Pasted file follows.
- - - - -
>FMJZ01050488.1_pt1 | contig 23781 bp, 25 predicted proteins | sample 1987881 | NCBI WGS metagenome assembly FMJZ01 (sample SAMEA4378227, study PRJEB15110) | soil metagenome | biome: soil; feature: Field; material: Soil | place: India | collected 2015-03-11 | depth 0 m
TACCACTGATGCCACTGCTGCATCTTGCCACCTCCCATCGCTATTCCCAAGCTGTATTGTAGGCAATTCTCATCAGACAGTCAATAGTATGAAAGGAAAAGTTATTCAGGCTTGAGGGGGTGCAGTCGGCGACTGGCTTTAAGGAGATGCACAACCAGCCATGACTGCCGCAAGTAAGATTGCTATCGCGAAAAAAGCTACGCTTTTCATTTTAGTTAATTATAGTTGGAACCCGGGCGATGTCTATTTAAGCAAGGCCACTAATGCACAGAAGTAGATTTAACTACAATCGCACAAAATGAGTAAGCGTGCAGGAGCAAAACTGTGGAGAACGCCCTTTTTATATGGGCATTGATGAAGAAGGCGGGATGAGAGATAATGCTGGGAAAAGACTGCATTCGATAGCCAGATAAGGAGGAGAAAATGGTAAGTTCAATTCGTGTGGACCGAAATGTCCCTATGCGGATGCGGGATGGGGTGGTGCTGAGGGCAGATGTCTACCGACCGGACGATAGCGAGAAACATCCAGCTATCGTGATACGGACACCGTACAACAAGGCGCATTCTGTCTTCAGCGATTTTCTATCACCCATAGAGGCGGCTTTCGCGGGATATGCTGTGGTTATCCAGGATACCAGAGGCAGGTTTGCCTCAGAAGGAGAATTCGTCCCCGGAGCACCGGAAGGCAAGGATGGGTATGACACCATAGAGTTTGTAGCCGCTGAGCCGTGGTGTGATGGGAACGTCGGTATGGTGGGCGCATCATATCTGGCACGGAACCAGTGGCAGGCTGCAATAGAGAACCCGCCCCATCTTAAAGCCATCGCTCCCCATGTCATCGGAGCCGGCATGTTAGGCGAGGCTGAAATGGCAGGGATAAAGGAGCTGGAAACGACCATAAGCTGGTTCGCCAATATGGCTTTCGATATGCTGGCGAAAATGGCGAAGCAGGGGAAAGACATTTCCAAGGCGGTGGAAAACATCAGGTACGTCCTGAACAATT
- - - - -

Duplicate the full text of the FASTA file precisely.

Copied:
>FMJZ01050488.1_pt1 | contig 23781 bp, 25 predicted proteins | sample 1987881 | NCBI WGS metagenome assembly FMJZ01 (sample SAMEA4378227, study PRJEB15110) | soil metagenome | biome: soil; feature: Field; material: Soil | place: India | collected 2015-03-11 | depth 0 m
TACCACTGATGCCACTGCTGCATCTTGCCACCTCCCATCGCTATTCCCAAGCTGTATTGTAGGCAATTCTCATCAGACAGTCAATAGTATGAAAGGAAAAGTTATTCAGGCTTGAGGGGGTGCAGTCGGCGACTGGCTTTAAGGAGATGCACAACCAGCCATGACTGCCGCAAGTAAGATTGCTATCGCGAAAAAAGCTACGCTTTTCATTTTAGTTAATTATAGTTGGAACCCGGGCGATGTCTATTTAAGCAAGGCCACTAATGCACAGAAGTAGATTTAACTACAATCGCACAAAATGAGTAAGCGTGCAGGAGCAAAACTGTGGAGAACGCCCTTTTTATATGGGCATTGATGAAGAAGGCGGGATGAGAGATAATGCTGGGAAAAGACTGCATTCGATAGCCAGATAAGGAGGAGAAAATGGTAAGTTCAATTCGTGTGGACCGAAATGTCCCTATGCGGATGCGGGATGGGGTGGTGCTGAGGGCAGATGTCTACCGACCGGACGATAGCGAGAAACATCCAGCTATCGTGATACGGACACCGTACAACAAGGCGCATTCTGTCTTCAGCGATTTTCTATCACCCATAGAGGCGGCTTTCGCGGGATATGCTGTGGTTATCCAGGATACCAGAGGCAGGTTTGCCTCAGAAGGAGAATTCGTCCCCGGAGCACCGGAAGGCAAGGATGGGTATGACACCATAGAGTTTGTAGCCGCTGAGCCGTGGTGTGATGGGAACGTCGGTATGGTGGGCGCATCATATCTGGCACGGAACCAGTGGCAGGCTGCAATAGAGAACCCGCCCCATCTTAAAGCCATCGCTCCCCATGTCATCGGAGCCGGCATGTTAGGCGAGGCTGAAATGGCAGGGATAAAGGAGCTGGAAACGACCATAAGCTGGTTCGCCAATATGGCTTTCGATATGCTGGCGAAAATGGCGAAGCAGGGGAAAGACATTTCCAAGGCGGTGGAAAACATCAGGTACGTCCTGAACAATT